On the 21st day of October one thousand eight hundred & thirty three personally appeared in open court before the worshipful Justice of the Court of pleas and quarter sessions for Cabarrus County - State of North Carolina now setting - Henry Smith, a resident of Cabarrus County, North Carolina, aged ninety-one. Who being first duly sworn according to law doth on his own oath make the following declaration in order to obtain the benefit of the act of Congress passed June 7th, 1832 - That he entered the service of the United States under the following named officers and served as herein stated - "To Wit" - " That on the 1st of March 1776, I raised a company in the County of Stokes, North Carolina, (then Surry County) and was appointed Captain of the same. I received my commission from the "Council of Safety - then in Hillsboro, N.C.. I marched my men from Surry County under Col. Armstrong & Col. Williams & Major (Winston/Winston ?) to "Cross Creek" near Fayetteville, N.C.. I was directed by Col. Armstrong & Col. Williams to raise this company with other captains, under the authority of the "Council of Safety" - The Tories having been defeated by Col. Caswell, we were at Cross Creek dismissed by our officers & returned home about the first of April 1776 - I served as a Captain in this expedition four weeks - On or about the first of August or last of July of the same year - 1776 - in the same county Surry, (now Stokes), I received orders from Col. Armstrong to gather my company again - which I did immediately, and we marched under Col. Armstrong to (Cubs ?) Creek in Surry - where orderw were received for 300 men to be marched against the Cherokee Indians - where I was unanimously selected by the men, it having been left to them by the Cols. as one of the Captains in this expedition - There were 3 captains - Mosby & Dobson & myself - with 100 men each - we were marched under Col. Williams through the mountaiins to the long islands of (Holson ?) River - where we were all placed under Genl. Christie - then we went to the "Indian Town" - then to the "Beloved Town" where the officers & the Indians concluded a treaty - we were then dismissed & we were marched back home under Col. Williams - I served in this expedition 104-days - ( 3 months & 14days-) as a Captain under the same commission from the "Council of Safety" - On or about the first of November 1776 - I again entered the service under Col. Armstrong orders - from whom I received a commission as a Captain - under which I drafted a full company - in the County of Surry - I was marched at the head of my company, from (Richmond ?) town, in Surry, to Charlotte, NC where we were joined by Col. Brevard at the head of the drafts from Rowan & Mecklenburgh - our officers having gone on - & directed me to bring on the late drafts - we marched on together to (Parisburgh ?) on the Savannah River - where I met with Genl. Rutherfords Brigade - and I was then placed under my proper officers again - (Brig ?) Genl Rutherford - Col. Francis Locke - at Parisburgh we were detached and placed under the commant of Genl. (Lyth ?) & Major (Nelson/Nilson?) of the Continental Army. Under the command of Genl. (Lincoln ?) we were then called and acted as "light infantry" - I was placed in this service, as a captain, at the head of a company, under these officers - I marched under them up the river opposite Augusta - crossed the river there & went down the Georgia (Tide ?) to Briar Creek where we had an engagement and were defeated in March 1777 - marched from Briar Creek to the Black Swamp in S.C. where we were all discharged on the 10th of April 1777 - I served in this expedition 5 months exactly - all the time as a Captain - In crossing the River, which we had to swim, after the Battle of Briar, I lost my commission & other papers relating to my service - We were discharged by Genl Rutherford, Col. Lytle having given up the "light infantry" after crossing the River - Again, on the 5 of 6th of January, 1781 - I was placed at the head of a company of volunteers as Captain - having received my commission from (Gov. Caswell ?). We marched to meet Col. Morgan - whom we met at the Cowpens - on the 16th of January 1781 - on the next morning (17th) we were in the battle of the Cowpens - we returned with the prisoners then taken to Salisbury, N.C. - where we were permitted to be discharged - I served in actual service this time 10 days - as Captain - Two weeks after the battle of the Cowpens, I received a commission as Major in Col. Armstrong's regiment in the North Carolina Line - from Gov. Caswell _ and I acted in that capacity during the war. While Major I was frequently ordered to march against the Tories - which I did - At the Shallow Ford on the Yadkin we had an engagement in the month of October 1787 - against the Tories, under Col. (Wright ?), who was there killed - and (six or sixteen) men - It is impossible for one at this day to remember all the incidents of my service while Major - as I was continually on the march - scouting the country against the Tories - I was not out of actual service in five years three months in all - I served during the whole time either a Captain or Major - I was Captain in various services from March 1776 - to January 1787 - when Ii was appointed a Major and served in that capacity from January 1776 - to the end of the war - I cannot now recollect from advanced age, the exact terms of my service - but I served at least four years & ten months as a captain - and nine months as a Major - and for that time I claim a pension - a portion of this time I was in what was called minute or scouting service - I was always called out by regular authority - first by the Council of Safety - then by Col. Armstrong - My commission and papers, orders & letters relating to my service have all been destroyed - first in crossing the river after the battle of Briar Creek - and afterwards by (??) a party of British, when Cornwallis lay at "Houser Town" in Surry on his way to Guilford - who robbed my house of all its property & papers - I have no other documentary proof of my service - I refer for proof of the same to depositions of living witnesses hereunto appended - I was born in the County of Lancaster Pennsylvania, on the 25th of December 1741 - I was about 30 years old when I moved to the County of Surry N.C. - I now live in the County of Cabarrus where I have lived upwards of forty years - I refer to Genl (Phil ?) (Barringer or Bassinger ??) & John Robinson ( D.D. or D.D.S. ??) for proof of my character & the reputation of my service - in the Revolutionary War - I do hereby relinquish every claim whatsoever to a pension except the present & declare that my name is not on the pension roll of the agency in any state -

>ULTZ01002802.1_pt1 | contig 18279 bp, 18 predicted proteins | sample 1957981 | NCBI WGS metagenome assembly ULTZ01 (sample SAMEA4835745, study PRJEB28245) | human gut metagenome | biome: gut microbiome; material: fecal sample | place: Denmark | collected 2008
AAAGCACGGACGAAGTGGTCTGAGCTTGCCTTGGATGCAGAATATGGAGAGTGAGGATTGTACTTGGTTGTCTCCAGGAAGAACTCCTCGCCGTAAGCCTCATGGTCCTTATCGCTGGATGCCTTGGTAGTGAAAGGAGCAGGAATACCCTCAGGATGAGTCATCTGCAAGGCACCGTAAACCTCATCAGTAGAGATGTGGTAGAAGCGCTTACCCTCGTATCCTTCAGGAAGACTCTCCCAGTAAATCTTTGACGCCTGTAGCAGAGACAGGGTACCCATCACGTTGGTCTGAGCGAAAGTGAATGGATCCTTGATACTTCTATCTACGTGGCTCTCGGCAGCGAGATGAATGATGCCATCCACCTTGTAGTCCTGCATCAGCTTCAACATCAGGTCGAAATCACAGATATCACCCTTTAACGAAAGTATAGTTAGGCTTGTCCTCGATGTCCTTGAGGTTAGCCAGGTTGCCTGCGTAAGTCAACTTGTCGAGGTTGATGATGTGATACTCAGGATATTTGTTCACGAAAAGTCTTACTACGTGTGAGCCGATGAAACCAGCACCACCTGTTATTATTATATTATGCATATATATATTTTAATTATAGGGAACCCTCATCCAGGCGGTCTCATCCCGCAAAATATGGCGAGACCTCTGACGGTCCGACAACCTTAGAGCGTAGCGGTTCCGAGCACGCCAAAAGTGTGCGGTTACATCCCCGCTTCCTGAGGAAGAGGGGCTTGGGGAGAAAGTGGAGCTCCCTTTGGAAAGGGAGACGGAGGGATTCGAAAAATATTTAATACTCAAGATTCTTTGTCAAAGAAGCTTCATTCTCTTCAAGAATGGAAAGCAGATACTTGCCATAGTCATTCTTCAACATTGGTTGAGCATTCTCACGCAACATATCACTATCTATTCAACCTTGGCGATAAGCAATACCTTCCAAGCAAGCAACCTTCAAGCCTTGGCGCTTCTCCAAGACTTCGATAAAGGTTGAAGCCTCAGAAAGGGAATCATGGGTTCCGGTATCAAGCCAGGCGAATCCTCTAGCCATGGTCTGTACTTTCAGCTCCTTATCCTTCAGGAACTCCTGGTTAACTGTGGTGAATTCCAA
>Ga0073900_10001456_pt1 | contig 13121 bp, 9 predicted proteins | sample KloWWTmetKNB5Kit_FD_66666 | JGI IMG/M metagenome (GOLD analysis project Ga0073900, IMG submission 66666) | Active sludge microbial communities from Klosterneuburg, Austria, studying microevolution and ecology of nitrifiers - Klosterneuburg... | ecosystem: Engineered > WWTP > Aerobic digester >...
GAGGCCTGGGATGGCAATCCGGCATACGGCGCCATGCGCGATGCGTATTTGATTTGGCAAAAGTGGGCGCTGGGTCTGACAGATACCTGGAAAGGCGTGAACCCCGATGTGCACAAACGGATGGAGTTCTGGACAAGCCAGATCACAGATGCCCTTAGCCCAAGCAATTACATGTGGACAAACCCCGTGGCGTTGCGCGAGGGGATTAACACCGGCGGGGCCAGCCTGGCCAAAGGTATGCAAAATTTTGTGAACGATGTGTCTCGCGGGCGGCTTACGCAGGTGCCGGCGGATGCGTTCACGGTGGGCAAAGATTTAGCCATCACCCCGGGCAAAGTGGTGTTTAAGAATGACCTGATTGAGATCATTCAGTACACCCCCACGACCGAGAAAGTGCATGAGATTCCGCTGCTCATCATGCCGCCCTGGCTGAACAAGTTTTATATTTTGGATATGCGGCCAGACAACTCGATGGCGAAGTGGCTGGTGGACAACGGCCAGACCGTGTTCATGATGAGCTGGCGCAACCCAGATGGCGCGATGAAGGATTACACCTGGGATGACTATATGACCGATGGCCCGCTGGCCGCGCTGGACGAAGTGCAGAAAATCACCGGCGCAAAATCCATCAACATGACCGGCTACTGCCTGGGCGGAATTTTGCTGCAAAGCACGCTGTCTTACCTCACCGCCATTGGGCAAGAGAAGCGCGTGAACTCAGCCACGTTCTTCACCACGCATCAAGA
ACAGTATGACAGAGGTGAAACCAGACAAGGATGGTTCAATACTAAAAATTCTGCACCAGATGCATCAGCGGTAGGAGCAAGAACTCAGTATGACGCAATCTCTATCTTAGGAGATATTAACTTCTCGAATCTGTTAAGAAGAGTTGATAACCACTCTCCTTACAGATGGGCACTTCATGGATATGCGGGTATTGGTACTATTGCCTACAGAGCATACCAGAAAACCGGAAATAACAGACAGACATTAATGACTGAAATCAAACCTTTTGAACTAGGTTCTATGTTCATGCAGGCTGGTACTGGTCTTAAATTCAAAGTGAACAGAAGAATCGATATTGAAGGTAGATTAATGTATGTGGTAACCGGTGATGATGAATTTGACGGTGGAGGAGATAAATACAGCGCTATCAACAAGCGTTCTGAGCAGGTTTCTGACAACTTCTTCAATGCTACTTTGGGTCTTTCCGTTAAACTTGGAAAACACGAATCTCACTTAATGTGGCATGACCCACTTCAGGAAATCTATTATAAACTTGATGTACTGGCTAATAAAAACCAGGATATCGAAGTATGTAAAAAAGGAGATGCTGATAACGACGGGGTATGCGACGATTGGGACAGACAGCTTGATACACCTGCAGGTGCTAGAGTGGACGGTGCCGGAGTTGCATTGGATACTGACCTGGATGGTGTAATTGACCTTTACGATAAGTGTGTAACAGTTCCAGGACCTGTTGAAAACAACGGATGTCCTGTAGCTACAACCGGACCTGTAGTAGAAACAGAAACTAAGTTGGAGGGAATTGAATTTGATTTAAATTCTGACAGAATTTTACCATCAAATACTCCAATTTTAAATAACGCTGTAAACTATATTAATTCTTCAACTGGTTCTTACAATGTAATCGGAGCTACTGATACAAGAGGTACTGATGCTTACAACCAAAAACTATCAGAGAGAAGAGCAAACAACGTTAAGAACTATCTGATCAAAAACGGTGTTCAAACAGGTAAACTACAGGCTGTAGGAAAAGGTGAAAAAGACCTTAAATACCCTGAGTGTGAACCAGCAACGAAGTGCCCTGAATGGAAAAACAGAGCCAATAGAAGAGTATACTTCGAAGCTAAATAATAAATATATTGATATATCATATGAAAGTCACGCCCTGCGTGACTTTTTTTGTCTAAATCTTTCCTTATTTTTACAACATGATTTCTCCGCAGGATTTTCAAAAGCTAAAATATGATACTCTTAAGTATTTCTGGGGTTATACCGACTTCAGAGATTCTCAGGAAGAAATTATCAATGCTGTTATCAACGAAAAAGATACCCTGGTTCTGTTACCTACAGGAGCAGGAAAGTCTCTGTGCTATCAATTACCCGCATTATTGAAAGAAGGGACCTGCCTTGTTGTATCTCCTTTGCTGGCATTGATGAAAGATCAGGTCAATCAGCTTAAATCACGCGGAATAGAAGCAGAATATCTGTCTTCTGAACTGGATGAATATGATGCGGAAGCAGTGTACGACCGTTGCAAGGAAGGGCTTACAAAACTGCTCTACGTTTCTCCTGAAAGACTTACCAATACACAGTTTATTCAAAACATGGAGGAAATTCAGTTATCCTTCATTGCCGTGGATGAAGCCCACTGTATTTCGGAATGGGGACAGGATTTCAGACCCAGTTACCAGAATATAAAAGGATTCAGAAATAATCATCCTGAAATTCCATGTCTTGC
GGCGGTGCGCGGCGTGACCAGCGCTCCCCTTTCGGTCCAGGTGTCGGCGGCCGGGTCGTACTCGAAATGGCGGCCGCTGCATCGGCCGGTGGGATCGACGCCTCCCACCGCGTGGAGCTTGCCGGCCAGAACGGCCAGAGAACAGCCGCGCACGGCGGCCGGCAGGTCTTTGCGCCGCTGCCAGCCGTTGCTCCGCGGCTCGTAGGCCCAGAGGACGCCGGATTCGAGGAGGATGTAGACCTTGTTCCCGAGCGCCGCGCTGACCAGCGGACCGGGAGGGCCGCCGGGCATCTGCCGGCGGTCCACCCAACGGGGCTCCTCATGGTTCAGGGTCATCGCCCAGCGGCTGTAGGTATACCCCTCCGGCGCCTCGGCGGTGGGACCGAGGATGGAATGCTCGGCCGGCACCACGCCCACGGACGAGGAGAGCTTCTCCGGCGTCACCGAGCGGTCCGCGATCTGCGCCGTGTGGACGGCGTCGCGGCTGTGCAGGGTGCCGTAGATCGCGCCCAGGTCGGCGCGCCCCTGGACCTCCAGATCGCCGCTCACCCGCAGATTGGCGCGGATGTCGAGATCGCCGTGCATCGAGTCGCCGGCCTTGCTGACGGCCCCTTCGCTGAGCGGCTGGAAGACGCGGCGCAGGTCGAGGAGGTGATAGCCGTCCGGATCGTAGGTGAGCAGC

------- Sworn to & subscribed the day | Henry Smith & year aforesaid ---- |-- ____ Mark